Two things jumped out at me when I received this press release. Firstly the name, which comes out as a mouthful – it isn’t something you could casually mention in conversation, even if you worked closely with the motherboard. The second is the amount of DRAM slots, which is ultimately what the EP2C612D24 and EP2C612D24-4L are catering for.

The Haswell-EP/Xeon E5 v3 DDR4 memory controllers are designed for up to three DIMMs per channel, similarly to Ivy Bridge-EP (E5 v2) and Sandy Bridge-EP (E5), although in all cases it is usually reserved for more niche systems. With 16GB UDIMMs, this allows for a maximum of 384GB, although moving up to RDIMM, LRDIMMs or 64GB NVDIMMs pushes the max to 1.5TB in a dual socket motherboard. Only those with deep pockets, big budgets or stringent requirements need apply, as the major cost here will be the DRAM.

The motherboard uses a staggered processor arrangement with narrow ILM versions of the LGA2011-3 socket. Combined with the 24 DRAM slots means there is little room for anything else. We get three PCIe 3.0 x8 slots which are open ended, allowing for x16 sized cards to come in, although one slot will be limited to reduced width cards as some of the DRAM slots would encroach a super long co-processor. The ten onboard SATA ports are supported by an M.2 PCIe 3.0 x4 slot and an onboard USB 3.0 Type-A port for in-chassis licensing dongles or Live-USB OSes. One downside to mention, according to the specifications for Haswell-EP, is that when fully populated, the memory should reduce down in speed, from 2133 to 1600 MHz.

Network connectivity is provided by an Intel i350 which gives four gigabit ports on the 4L model, but only two on the regular SKU, but we also get another network port for the AST2400 which provides IPMI 2.0 network management. ASRock Rack is targeting the usual suspects when it comes to large DRAM packages – intensive compute tasks, big data analysis, Hadoop and cloud computing.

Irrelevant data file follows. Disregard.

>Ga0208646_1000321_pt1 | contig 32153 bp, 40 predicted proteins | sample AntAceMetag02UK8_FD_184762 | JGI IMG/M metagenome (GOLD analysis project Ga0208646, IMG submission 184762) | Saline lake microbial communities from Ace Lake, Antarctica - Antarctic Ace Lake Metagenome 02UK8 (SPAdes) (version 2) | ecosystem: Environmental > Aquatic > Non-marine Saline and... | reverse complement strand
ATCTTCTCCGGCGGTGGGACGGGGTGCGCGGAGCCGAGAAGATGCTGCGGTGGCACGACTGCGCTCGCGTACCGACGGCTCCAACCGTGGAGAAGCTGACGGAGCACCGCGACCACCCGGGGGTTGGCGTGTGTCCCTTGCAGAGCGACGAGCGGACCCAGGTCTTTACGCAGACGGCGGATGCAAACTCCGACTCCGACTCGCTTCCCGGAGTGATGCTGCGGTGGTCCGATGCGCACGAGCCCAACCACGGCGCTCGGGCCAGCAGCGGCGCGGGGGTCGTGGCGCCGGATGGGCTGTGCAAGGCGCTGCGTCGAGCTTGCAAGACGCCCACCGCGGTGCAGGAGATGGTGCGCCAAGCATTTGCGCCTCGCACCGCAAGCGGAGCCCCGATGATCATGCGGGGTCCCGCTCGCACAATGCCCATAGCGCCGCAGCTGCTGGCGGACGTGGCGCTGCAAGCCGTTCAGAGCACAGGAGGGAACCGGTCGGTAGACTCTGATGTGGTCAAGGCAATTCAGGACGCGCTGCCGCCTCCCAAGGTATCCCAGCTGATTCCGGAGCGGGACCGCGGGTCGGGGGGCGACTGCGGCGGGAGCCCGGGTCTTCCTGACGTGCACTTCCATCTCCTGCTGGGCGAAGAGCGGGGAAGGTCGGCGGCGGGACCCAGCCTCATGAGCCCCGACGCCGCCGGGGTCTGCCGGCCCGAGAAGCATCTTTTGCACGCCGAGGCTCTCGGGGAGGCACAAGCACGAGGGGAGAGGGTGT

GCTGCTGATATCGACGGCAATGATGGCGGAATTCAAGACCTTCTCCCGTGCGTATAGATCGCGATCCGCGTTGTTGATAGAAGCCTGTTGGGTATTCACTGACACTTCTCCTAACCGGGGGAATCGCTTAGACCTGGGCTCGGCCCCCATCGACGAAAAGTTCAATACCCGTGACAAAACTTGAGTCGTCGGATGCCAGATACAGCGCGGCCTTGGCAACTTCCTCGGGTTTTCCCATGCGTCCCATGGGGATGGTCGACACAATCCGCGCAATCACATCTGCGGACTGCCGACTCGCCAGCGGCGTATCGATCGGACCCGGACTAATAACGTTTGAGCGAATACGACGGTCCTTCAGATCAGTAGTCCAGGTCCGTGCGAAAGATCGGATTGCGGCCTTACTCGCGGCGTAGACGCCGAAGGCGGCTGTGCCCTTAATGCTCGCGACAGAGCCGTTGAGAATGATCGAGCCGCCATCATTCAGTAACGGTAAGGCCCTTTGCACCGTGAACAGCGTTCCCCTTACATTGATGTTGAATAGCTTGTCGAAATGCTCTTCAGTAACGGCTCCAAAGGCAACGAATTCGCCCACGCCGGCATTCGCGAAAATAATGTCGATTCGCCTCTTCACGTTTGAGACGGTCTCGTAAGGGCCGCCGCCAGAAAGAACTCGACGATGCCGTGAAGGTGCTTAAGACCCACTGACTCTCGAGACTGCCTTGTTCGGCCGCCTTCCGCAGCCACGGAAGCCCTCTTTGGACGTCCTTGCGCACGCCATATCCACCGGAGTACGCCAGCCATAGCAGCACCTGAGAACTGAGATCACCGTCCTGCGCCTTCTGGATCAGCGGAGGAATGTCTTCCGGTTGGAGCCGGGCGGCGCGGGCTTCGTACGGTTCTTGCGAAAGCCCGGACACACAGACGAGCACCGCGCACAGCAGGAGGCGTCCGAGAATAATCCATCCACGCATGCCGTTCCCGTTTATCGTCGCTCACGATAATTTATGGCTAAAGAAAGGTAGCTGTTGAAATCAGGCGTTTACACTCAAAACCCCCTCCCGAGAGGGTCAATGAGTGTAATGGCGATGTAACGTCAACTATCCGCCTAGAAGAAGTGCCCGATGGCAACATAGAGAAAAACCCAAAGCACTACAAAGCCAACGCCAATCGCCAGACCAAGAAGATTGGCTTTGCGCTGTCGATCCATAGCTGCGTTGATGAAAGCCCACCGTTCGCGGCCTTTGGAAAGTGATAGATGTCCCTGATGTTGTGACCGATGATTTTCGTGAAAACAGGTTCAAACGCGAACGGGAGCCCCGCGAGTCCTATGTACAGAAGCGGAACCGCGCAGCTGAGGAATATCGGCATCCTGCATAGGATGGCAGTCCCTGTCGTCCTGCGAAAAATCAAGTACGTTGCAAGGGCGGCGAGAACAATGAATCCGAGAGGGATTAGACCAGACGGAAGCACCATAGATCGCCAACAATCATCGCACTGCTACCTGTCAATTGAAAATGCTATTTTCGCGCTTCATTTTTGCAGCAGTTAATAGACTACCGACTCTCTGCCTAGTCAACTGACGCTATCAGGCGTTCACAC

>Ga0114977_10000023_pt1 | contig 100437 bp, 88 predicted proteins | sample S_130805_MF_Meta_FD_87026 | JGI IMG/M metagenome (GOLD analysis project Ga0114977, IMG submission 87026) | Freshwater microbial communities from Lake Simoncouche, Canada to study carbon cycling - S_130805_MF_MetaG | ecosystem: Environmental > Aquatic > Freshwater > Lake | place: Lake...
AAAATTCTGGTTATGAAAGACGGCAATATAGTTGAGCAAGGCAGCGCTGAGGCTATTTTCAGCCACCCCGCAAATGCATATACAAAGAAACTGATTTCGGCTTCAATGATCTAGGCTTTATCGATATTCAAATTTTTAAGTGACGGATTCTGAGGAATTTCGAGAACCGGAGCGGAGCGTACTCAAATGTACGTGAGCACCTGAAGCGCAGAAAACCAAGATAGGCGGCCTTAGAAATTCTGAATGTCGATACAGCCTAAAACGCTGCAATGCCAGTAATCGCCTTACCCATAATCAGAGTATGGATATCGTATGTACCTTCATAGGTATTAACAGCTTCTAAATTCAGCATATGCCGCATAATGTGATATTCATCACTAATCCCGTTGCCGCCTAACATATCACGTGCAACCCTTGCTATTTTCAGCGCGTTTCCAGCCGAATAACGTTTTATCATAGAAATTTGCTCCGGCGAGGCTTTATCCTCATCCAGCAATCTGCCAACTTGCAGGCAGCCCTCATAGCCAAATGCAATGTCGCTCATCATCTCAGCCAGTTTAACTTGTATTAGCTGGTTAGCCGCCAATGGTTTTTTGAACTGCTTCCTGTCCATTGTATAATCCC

Source: ASRock

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  • TheUnhandledException - Monday, May 25, 2015 - link

    Sadly yes. As others have said VGA is fine for LCD panels. It also is the least common denominator. Take any server for the last 30 years and they all have a VGA port. That means almost all KVM switches use VGA ports. It would make a lot of sense for KVM switches to use display port but a display port KVM is kinda useless if it can't connect to 70% of your servers and nobody is going to drop in a display port video card in a server just to connect it to the KVM. Server could use DP connector but since the KVM probably uses VGA that would mean a dongle or having both DP and VGA neither of which is attractive.

    Thus the great chicken and egg scenario has continued for a decade and probably will for another one.

    Still IPMI has made a physical video port pretty much redundant. If the problem can't be solved over IPMI then in many organizations the server is being pulled from the rack anyways. I will point out that having the VGA port hard wired to the back panel (I didn't see any front panel header) is annoying as shit and a sign of a less mature product.
    Reply
  • Dug - Tuesday, May 26, 2015 - link

    Yes. One of the main reasons is because of compatibility and the fact they still use screws to tighten the connection. When you have servers that slide in and out of the rack, you don't want a connection that will pop out with some tension on the cable like you would get from display port. Reply
  • sulphurlad - Saturday, May 23, 2015 - link

    Looks like my Supermicro X9 Dual board I bought (3) years ago, but it's missing (4) 16x PCIe slots. Reply
  • wintermute000 - Saturday, May 23, 2015 - link

    Whats the Vmware compatibility of this thing? Don't forget us home white-box server tinkerers Reply
  • sulphurlad - Sunday, May 24, 2015 - link

    Probably fine, it's an Intel c612 chipset, might even be certified, it has an internal USB A connection, for installing onto a usb thumb drive. Reply
  • SanX - Sunday, May 24, 2015 - link

    Make dual socket mobos with regular PC processors Reply
  • biostud - Monday, May 25, 2015 - link

    I don't know much about these types of motherboards but wouldn't a 10Gbit network connection be a good idea? Reply
  • Dug - Tuesday, May 26, 2015 - link

    Yes Reply

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